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British Cycling president warns of "lost generation" if members don't vote reforms through on Saturday

Planned changes need 75 per cent support at Saturday's EGM or £43 million of public funding could be lost...

The president of British Cycling has warned members that it could lose millions of pounds in funding if they do not vote at its extraordinary general meeting this weekend in favour of reforms that are needed to comply with UK Sport’s Code of Sports Governance, saying it could result in a “lost generation.”

Last week, Table Tennis England became the first sporting governing body to see its membership reject plans for reform, meaning it is likely to miss out on £9 million from Sport England for the Tokyo Olympic cycle, running from 2017-21.

The stakes are much higher for British Cycling, based at the National Cycling Centre in Manchester that has acquired the nickname of ‘The Medal Factory’ following Great Britain’s dominance of the sport at the past three Olympic and Paralympic games.

The code “sets out the levels of transparency, accountability and financial integrity that will be required from those who ask for Government and National Lottery funding from April 2017," and stipulates that publicly-funded governing bodies be "the ultimate decision-making body and exercise all of the powers of the organisation."

Planned reforms announced by British Cycling last month to enable it to comply with the code and thus ensure that funding continues include:

The board being established as the ultimate decision-making body for British Cycling

The appointment of an independent chair by an open recruitment process

National Council continuing to elect a president and a reduced number of Directors. It will preside over the Memorandum and Articles of Association and will act as a key consultative body for the board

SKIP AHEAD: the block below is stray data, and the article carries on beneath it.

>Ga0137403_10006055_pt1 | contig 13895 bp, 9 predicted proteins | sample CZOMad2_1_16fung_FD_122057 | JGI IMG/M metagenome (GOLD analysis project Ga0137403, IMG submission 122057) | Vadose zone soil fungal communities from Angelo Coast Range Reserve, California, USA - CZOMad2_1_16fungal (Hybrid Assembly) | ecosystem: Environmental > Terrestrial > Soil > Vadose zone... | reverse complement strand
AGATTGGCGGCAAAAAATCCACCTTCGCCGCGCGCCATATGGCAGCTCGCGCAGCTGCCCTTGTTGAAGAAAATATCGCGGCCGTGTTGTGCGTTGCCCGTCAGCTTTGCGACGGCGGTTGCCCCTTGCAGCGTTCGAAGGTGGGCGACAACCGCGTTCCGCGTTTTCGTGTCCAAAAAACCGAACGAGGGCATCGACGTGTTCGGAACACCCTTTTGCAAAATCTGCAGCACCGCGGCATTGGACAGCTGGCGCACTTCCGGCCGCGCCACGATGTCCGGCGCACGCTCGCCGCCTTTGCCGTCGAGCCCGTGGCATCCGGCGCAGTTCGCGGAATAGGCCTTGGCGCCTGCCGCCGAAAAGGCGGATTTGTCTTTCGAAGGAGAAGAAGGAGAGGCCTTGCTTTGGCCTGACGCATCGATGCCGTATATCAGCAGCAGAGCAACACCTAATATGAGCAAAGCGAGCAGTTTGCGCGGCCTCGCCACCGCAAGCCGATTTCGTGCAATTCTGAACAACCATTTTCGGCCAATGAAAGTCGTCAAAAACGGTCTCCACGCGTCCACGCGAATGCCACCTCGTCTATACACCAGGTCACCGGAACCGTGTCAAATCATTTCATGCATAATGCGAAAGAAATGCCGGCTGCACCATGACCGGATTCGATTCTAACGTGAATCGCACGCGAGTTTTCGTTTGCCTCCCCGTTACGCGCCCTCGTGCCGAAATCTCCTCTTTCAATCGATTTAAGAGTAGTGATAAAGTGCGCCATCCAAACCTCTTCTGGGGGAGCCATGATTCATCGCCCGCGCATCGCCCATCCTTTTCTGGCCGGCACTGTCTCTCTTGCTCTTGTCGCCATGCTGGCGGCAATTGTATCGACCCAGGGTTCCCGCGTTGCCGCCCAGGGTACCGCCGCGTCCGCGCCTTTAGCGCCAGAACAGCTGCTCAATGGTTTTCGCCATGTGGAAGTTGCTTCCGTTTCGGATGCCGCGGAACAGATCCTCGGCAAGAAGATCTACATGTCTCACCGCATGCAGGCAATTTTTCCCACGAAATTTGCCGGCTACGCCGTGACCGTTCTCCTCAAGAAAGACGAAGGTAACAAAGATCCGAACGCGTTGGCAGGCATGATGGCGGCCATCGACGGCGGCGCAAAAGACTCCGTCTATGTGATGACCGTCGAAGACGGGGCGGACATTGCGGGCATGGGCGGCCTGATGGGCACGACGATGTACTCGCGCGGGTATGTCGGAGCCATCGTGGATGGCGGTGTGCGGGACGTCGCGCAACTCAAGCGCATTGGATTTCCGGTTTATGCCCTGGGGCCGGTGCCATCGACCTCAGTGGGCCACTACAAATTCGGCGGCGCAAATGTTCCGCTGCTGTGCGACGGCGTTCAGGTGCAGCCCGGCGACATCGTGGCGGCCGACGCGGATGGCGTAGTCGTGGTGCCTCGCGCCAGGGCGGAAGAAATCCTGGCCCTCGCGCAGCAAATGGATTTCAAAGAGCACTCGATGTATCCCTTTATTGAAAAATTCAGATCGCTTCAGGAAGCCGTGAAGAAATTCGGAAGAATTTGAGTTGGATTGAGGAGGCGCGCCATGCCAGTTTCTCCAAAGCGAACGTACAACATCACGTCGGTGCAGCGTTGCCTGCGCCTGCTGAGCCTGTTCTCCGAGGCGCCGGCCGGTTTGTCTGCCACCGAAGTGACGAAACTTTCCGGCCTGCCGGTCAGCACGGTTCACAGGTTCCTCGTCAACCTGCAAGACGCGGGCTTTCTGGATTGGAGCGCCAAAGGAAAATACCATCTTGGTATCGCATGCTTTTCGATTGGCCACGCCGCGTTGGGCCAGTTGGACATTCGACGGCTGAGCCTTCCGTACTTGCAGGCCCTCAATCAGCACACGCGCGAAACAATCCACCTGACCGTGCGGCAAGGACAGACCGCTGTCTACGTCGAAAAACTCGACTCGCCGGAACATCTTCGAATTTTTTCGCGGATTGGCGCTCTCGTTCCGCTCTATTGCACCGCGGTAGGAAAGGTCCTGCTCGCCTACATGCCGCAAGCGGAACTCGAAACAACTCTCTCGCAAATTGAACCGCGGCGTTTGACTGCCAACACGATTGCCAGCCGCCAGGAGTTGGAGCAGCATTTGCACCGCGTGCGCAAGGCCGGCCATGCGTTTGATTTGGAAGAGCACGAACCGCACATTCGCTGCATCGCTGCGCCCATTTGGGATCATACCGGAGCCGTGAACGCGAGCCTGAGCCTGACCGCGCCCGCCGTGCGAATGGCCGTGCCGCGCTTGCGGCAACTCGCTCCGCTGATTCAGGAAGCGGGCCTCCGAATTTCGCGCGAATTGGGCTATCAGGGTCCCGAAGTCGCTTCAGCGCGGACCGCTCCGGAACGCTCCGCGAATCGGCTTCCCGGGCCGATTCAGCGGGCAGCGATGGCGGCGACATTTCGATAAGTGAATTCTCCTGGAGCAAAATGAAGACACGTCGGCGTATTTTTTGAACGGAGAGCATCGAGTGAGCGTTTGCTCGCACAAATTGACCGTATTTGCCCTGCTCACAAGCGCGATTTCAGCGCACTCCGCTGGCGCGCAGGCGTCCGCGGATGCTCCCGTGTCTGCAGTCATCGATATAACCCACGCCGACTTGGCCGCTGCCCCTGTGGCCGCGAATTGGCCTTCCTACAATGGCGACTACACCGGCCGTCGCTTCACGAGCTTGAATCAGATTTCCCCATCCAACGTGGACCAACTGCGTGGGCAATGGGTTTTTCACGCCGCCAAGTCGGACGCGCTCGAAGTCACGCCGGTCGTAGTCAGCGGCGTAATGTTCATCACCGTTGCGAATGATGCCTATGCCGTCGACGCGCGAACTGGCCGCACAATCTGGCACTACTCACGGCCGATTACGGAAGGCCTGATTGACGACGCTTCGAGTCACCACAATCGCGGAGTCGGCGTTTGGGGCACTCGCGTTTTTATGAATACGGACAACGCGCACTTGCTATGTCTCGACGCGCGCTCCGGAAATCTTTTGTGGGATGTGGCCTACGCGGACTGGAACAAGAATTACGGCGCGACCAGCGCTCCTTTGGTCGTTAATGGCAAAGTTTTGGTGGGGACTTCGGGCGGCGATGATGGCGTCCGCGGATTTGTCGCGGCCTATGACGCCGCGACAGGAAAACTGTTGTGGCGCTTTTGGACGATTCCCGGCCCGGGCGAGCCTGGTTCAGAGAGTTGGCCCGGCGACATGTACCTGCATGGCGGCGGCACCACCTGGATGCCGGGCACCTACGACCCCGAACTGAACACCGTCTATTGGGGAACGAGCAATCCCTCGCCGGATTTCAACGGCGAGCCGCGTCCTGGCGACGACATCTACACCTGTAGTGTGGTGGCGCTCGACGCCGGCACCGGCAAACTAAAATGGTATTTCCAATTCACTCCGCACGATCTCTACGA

A re-structure of the board with an additional independent-appointed director and also directors nominated by Scottish Cycling and Welsh Cycling

Board and national councillors being subject to limited terms.

Adopting a target of a minimum of 30 per cent of each gender on the board as well as achieving gender parity and greater diversity generally on the board.

British Cycling has been awarded £26 million for the Tokyo cycle as well as £17 million in grass roots funding, but as with national governing bodies across all funded sports, it needs to comply with the code.

At Saturday’s EGM, 113 national councillors representing the English regions, Scottish Cycling, Welsh Cycling and organisations including BUCS will vote whether to adopt the reforms that will enable it to do that.

With a threshold of 75 per cent needed for the reforms to be adopted, should fewer than 85 of those delegates vote in favour, they won’t be passed – and the £43 million in public funding will not be forthcoming, which would be disastrous for all levels of the sport.

Today, it emerged that backing of the reforms is less than universal, and may not achieve the quorum required to ensure that they are adopted.

In a statement, British Cycling president Bob Howden said: “I am concerned by the rejection of the proposals by three of the 10 English regional mandate meetings.

“British Cycling is going through a period of necessary change partly to ensure we are compliant with the Code of Sports Governance but, more importantly, to help us meet our ambition to be a world class governing body.

“It is therefore disappointing that a few people are seeking to slow, stop or even reverse that change.

“Ahead of the EGM, we presented to our regions about the importance of this vote and the need to modernise our structure,” he continued.